Have you seen those heartbreaking commercials for the ASPCA (short for American Society For The Prevention Of Cruelty To Animals) featuring pictures of abandoned cats and dogs as Sarah McLachlan sings "In The Arms of An Angel?" Makes you want to whip out that checkbook and send them a donation, doesn't it?
Well, go ahead. It's a very worthy organization. But if you think any of that money is going to filter down to local animals, think again.
That's because the ASPCA, despite the "American" in its title, is simply the New York society. It gets to put "American" before the name because it was the first SPCA in the country. It is not – repeat, not – an umbrella organization for SPCAs all over the country, including the East Bay SPCA.
If you send the ASPCA a donation you'll be helping some very deserving cats and dogs in New York. But if you want your dough to go to animals closer to home, you'll have to contribute to a local organization.
Same for the HSUS, the Humane Society Of The United States. It's a lobbying organization in Washington. DC, that operates no shelters of its own. And it has no – repeat, no – connection to humane societies across the country that do operate shelters, such as the Berkeley Humane Society. Again, if you want your money to do some good here, you'll have to contribute directly to a local organization.
So what's the difference between an SPCA and a humane society? Answer: nothing. They're both private adoption agencies for homeless cats and dogs that cooperate closely with their respective city shelters.
They are supplemented by local rescue groups, such as Island Cat Resources & Adoption, Fix Our Ferals, Hopalong, Muttville, Home At Last, Furry Friends Rescue, Community Concerned For Cats, Rocket Dog Rescue, San Francisco Bay Area Dog Rescue, and Adopt A Dog, as well as breed-specific dog and cat rescue groups. These organizations deserve our support, too.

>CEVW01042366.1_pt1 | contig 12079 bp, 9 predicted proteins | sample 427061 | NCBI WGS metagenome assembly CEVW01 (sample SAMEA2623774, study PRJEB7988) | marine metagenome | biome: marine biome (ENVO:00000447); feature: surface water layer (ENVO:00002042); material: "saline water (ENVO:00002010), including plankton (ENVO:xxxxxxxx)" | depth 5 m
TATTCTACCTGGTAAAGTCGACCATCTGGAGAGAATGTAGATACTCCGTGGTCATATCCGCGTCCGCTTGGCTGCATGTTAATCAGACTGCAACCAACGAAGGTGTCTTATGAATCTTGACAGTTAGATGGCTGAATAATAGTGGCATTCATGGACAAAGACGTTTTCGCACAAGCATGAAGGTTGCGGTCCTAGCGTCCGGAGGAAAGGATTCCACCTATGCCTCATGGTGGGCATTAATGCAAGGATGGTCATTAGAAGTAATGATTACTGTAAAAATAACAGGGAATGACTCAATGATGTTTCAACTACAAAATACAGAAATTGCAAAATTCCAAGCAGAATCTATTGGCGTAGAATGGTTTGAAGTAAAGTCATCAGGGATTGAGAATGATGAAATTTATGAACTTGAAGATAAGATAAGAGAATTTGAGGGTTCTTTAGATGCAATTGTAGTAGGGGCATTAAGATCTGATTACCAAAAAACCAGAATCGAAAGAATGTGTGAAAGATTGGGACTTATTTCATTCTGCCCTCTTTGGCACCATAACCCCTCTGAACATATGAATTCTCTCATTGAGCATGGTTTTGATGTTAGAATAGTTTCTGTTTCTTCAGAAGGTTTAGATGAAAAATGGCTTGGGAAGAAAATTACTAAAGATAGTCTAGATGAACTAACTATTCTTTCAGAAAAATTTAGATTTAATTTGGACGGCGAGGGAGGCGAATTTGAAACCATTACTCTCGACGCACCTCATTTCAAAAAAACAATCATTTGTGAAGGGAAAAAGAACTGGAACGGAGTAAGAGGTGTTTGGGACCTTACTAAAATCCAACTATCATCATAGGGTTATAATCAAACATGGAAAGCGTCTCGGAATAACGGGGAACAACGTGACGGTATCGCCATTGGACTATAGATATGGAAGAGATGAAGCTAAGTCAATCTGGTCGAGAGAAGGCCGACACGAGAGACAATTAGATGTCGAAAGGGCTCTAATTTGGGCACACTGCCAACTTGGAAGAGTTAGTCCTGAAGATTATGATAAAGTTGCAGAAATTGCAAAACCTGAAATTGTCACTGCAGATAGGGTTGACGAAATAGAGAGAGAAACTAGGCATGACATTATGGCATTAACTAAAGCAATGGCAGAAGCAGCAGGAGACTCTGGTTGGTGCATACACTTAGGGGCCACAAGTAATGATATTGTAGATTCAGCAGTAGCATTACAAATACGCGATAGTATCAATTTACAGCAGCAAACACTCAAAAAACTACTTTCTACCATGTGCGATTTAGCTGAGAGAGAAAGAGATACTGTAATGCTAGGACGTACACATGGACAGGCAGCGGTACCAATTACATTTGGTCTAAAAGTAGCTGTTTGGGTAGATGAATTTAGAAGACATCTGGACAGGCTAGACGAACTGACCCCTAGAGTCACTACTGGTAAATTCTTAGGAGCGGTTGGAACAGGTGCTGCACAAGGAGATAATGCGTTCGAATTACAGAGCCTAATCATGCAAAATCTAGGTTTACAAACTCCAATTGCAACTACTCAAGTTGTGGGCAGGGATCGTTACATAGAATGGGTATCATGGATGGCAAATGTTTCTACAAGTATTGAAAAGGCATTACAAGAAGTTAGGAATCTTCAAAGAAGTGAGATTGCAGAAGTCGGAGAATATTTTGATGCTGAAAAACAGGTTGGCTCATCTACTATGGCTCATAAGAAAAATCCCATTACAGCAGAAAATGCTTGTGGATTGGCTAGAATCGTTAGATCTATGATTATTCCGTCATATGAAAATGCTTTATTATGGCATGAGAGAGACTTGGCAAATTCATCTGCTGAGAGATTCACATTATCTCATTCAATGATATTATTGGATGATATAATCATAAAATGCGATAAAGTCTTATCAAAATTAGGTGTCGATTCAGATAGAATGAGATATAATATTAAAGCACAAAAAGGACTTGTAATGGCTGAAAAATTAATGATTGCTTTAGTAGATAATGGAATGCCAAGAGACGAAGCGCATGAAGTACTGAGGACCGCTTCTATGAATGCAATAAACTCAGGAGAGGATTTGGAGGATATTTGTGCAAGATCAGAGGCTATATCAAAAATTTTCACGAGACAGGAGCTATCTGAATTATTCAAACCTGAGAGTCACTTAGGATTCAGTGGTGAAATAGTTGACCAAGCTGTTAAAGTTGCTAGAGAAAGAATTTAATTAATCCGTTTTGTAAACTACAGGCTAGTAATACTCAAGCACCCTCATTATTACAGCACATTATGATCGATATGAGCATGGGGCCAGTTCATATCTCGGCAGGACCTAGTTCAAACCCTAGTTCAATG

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Finally, a fond farewell to James Garner, television's first anti-hero. In an era when westerns dominated the airwaves and every other actor was trying to be John Wayne lite, his character, Brett Maverick, was a charming rogue who did everything he could to avoid getting into a fistfight, let alone a shootout. In the stolid, button-down 1950s, that was a breath of fresh air.
I still remember the dilemma I faced every Sunday night: Should I watch "Maverick" on ABC or Ed Sullivan on CBS?
Solution: I tuned in to the first 30 seconds of" Maverick" to see if that week's episode was going to be about Brett (Garner) or his brother Bart (Jack Kelly). If it was Brett, I watched "Maverick." If it was Bart, I would groan and immediately switch over to Sullivan.
Garner played variations on that character for the rest of his career, most notably on "The Rockford Files" and in two World War II movies – "The Great Escape," in which he played the scrounger, of course, and "The Americanization of Emily, which paired him hilariously with Julie Andrews at her earnest do-gooder best.
He was also one of the greatest Raiders fans of all time. I can't remember a game during the team's heyday in the 1970s when he wasn't on the sidelines cheering them on.